Sprint's Company Policy Is To Rip You Off

Sprint has been charging a TortDeform blogger’s family $6 a month in local Texas taxes for the past three and half years, but the problem is the family hasn’t lived in the Lone Star State for three and half years. In addition, Sprint has also been charging local Nevada taxes where they now live. When the family asked for a refund, Sprint said they would refund only the last three months, because of “policy.” The blogger’s dad is an attorney, and plans on taking the issue to court. Oops, looks like Sprint picked the wrong partner to tango with.

Sprint: “It’s our policy” to break the law [Tort Deform]

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  1. DMDDallas says:

    Court? Don’t you mean mandatory binding arbitration?

  2. chipslave says:

    so they didn’t notice that for the last 3.5 years they were paying taxes they didn’t need to?

    You would think that a lawyer would go over his bills with a fine tooth comb.

  3. @DMDDallas: Since it’s a tax issue, it’s probably the state which will go after them.

  4. i had the same problem with verizion. i have a texas cell phone # but now i live in kentucky. i’m keeping my texas number.

    so i had to change my “primary place of use (ppu)” which is different than your mailing address. so now i only pay the correct kentucky tax on my cell bill. and it’s much cheaper than texas!

  5. BugMeNot2 says:

    did you try the consumerist hotline? or the retention department? i guarantee they will do a simple $250 credit to save the four lines.

    typical lawyer though, getting erect talking about going to court and what not. and you have to admit, you are an absolute fool if you dont look at your bills for 3 years.

  6. headon says:

    It took three years to finally look at a bill! They should be allowed to charge you a stupidity tax.

  7. LorneReams says:

    Considering until recently phones have had a tax to fund the Spanish-American war and no one noticed, I think I can cut him some slack on not knowing that he was being charged an unnecessary tax. As soon as he brought it up, it should have been credited. He makes a good point about underpaying. If someone (say the water department which actually has a similar case around me locally) undercharged you for services and then tried to recoup their money, could you say it’s your policy not to only pay the last three months?

  8. Odwalla says:

    @chipslave: Lawyer != Accountant

  9. Odwalla says:

    @LorneReams: It’s not that no one noticed. It’s that Congress didn’t act to repeal the law. People have known about the S/A War tax forever. I remember first hearing about it in the 80s.

  10. slowinthefastlane says:

    I was both a Sprint wireless and long distance customer for almost 8 years. I had a bundle deal where I would get a discount on long distance because I was a wireless customer. Never had any problems with the service or reception. That is, until last year. I had been out of contact for about 3 years. They kept calling and text’ing me at all hours of the day, trying to get me to agree to a new contact and get a new phone. I did not want a new phone (the expensive Treo that I had bought was still working well), nor did I want a new contract (they had raised the fees and data plan rates). I told them clearly that if they continue to call me, I would drop service. So, I dropped service. Rather than the $120/month (between the long distance and wireless), Sprint is now getting $0/month from me.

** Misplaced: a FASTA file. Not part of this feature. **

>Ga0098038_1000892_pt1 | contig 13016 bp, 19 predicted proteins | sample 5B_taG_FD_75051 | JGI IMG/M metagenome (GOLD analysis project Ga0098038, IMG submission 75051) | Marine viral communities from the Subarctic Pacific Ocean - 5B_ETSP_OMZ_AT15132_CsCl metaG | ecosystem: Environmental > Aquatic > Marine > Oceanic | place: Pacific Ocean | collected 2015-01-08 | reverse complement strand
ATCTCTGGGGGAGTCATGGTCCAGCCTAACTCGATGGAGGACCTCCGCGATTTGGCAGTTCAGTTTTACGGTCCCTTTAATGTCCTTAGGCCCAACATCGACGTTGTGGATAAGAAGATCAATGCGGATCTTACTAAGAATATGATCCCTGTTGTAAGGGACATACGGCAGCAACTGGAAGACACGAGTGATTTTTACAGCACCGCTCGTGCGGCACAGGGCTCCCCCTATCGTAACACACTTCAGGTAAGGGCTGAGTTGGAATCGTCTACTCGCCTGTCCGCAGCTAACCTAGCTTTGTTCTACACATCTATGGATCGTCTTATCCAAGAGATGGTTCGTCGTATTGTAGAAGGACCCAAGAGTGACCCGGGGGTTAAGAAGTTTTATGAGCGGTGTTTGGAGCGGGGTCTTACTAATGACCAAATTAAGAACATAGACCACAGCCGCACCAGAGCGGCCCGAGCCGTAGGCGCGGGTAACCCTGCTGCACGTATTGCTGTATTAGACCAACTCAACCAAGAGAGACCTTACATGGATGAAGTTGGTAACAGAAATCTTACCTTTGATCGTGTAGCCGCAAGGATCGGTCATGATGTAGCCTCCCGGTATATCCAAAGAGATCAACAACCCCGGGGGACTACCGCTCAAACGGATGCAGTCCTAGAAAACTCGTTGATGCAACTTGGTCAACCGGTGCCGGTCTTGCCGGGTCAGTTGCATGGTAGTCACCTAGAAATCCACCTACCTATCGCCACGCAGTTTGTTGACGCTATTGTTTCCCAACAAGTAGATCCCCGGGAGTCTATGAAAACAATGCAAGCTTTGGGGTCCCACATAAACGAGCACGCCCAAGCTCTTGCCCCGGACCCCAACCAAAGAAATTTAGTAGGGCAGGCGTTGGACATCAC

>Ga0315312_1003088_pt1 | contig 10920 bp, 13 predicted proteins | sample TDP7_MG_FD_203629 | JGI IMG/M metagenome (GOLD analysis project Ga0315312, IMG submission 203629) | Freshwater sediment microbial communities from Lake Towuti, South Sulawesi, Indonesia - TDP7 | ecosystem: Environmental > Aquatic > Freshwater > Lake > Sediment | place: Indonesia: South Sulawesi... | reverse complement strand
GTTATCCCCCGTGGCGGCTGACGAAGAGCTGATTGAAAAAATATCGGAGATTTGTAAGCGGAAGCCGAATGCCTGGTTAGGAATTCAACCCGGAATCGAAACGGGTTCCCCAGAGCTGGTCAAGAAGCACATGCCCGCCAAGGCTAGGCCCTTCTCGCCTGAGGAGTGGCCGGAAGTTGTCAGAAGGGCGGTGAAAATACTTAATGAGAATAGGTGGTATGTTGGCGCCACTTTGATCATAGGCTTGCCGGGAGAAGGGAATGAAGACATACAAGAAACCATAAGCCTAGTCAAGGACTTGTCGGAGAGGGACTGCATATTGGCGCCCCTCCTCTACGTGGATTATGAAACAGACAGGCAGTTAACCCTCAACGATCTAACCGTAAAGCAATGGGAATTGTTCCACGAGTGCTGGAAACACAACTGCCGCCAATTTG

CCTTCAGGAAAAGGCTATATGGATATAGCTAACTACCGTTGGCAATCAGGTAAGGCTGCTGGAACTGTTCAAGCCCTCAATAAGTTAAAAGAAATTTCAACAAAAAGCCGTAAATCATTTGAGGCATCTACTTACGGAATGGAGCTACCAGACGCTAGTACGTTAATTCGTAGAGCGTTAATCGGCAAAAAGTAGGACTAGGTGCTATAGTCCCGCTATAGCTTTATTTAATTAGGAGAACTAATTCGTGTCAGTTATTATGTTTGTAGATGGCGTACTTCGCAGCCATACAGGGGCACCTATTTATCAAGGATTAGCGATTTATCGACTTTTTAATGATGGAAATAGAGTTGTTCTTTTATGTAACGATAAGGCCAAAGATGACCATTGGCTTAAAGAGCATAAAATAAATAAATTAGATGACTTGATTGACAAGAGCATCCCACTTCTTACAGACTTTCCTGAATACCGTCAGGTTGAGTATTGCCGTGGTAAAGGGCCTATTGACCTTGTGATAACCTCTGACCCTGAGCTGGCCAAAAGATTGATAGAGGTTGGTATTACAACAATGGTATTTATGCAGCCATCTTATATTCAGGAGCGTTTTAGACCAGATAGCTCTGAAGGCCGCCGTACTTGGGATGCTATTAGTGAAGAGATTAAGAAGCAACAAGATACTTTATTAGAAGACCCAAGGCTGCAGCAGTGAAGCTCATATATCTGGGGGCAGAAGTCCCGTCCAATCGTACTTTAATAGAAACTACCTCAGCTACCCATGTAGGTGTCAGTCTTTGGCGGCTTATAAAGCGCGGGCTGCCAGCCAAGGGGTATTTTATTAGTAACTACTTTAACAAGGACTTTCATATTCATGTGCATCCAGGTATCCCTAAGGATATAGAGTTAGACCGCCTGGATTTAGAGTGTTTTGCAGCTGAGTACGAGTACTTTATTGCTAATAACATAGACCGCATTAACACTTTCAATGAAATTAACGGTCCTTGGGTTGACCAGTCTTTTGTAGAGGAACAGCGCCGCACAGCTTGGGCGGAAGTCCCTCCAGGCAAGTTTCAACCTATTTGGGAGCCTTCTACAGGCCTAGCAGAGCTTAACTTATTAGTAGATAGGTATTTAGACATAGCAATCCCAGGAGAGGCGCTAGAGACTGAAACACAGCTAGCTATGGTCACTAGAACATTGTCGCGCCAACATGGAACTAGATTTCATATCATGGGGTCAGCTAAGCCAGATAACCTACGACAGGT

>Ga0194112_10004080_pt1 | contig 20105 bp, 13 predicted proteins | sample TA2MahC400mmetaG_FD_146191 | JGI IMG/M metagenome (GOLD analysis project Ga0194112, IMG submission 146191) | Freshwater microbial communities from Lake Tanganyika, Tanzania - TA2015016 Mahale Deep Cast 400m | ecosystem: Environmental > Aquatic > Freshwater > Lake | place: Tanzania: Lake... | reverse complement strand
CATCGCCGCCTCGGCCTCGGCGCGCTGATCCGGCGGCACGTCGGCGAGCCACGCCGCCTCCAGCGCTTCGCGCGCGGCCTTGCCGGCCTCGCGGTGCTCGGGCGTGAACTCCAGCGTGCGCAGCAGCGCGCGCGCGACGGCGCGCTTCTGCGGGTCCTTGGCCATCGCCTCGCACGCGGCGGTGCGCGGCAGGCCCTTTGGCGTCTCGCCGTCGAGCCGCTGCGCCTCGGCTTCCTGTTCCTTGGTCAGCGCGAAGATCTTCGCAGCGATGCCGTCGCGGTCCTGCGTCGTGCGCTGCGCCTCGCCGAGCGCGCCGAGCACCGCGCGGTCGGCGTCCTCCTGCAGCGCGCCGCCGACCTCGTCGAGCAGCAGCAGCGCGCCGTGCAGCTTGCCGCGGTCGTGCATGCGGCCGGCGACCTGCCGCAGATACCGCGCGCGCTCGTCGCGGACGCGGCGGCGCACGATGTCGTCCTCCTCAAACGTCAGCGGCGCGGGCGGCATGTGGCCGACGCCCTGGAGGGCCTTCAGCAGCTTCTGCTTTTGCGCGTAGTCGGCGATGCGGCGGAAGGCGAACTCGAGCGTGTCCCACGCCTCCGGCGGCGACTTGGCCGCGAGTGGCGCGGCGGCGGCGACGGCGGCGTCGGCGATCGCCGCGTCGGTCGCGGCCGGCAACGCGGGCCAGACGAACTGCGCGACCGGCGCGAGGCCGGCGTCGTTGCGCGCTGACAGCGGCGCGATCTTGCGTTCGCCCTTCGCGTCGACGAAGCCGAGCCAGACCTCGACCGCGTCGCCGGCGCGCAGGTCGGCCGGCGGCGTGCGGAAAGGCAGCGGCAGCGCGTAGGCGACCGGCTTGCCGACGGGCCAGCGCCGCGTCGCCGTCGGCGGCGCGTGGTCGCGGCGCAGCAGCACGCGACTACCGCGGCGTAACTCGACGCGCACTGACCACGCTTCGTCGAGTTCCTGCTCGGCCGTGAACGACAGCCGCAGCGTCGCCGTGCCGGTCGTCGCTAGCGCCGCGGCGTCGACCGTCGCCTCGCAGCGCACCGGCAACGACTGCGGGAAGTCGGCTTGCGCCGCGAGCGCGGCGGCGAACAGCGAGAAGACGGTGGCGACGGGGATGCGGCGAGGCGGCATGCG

11. forever_knight says:

    @LorneReams: if the Spanish-American war tax was the only b.s. tax or “fee” on my phone bill, i wouldn’t be contemplating turning it off. as it is now, the service i pay for is $15 and the taxes and “fees” are $15.

    voip is the future.

  12. @chipslave: Yes. After an 80-hour week, that’s EXACTLY what a lawyer feels like going home to do. :P

    (Also, we’re not all the same kind of lawyers! I may know what to do for a consumer fraud case but I haven’t the foggiest how to start defending a federal criminal prosecution … and my federal defense attorney friend has to call me when she has problems with her CC company because she doesn’t have the foggiest notion about how to cope with them.)

  13. BrianH says:

    I have something similar in the works with Sprint right now. I am waiting for a call back. It will be their only chance the resolve this.

    If they even think about screwing me, I will take a flamethrower to the place. They have no idea what I will inflict on them. Everything from Executive services to a complaint with the FCC (others have said this, but please let me restate it here – the FCC takes every complaint seriously) to the Better Business Bureau to blogs and the local news.

    I hate this scummy diseased organization and I need to eradicate it from my life ASAP.

    (For any of you who can’t read the subtlety in this post, I am not a Sprint fan.)

  14. GOKOR says:

    Sprint used to harass my brother on a weekly basis to pay his Sprint bill that was payed at the beginning of the month, and would actually disconnect his service because “he wasn’t paying his bill.” It’s no wonder everyone hates them, they’re run and operated by scumbags and retards who offer pathetic quality.

  15. deepsprint says: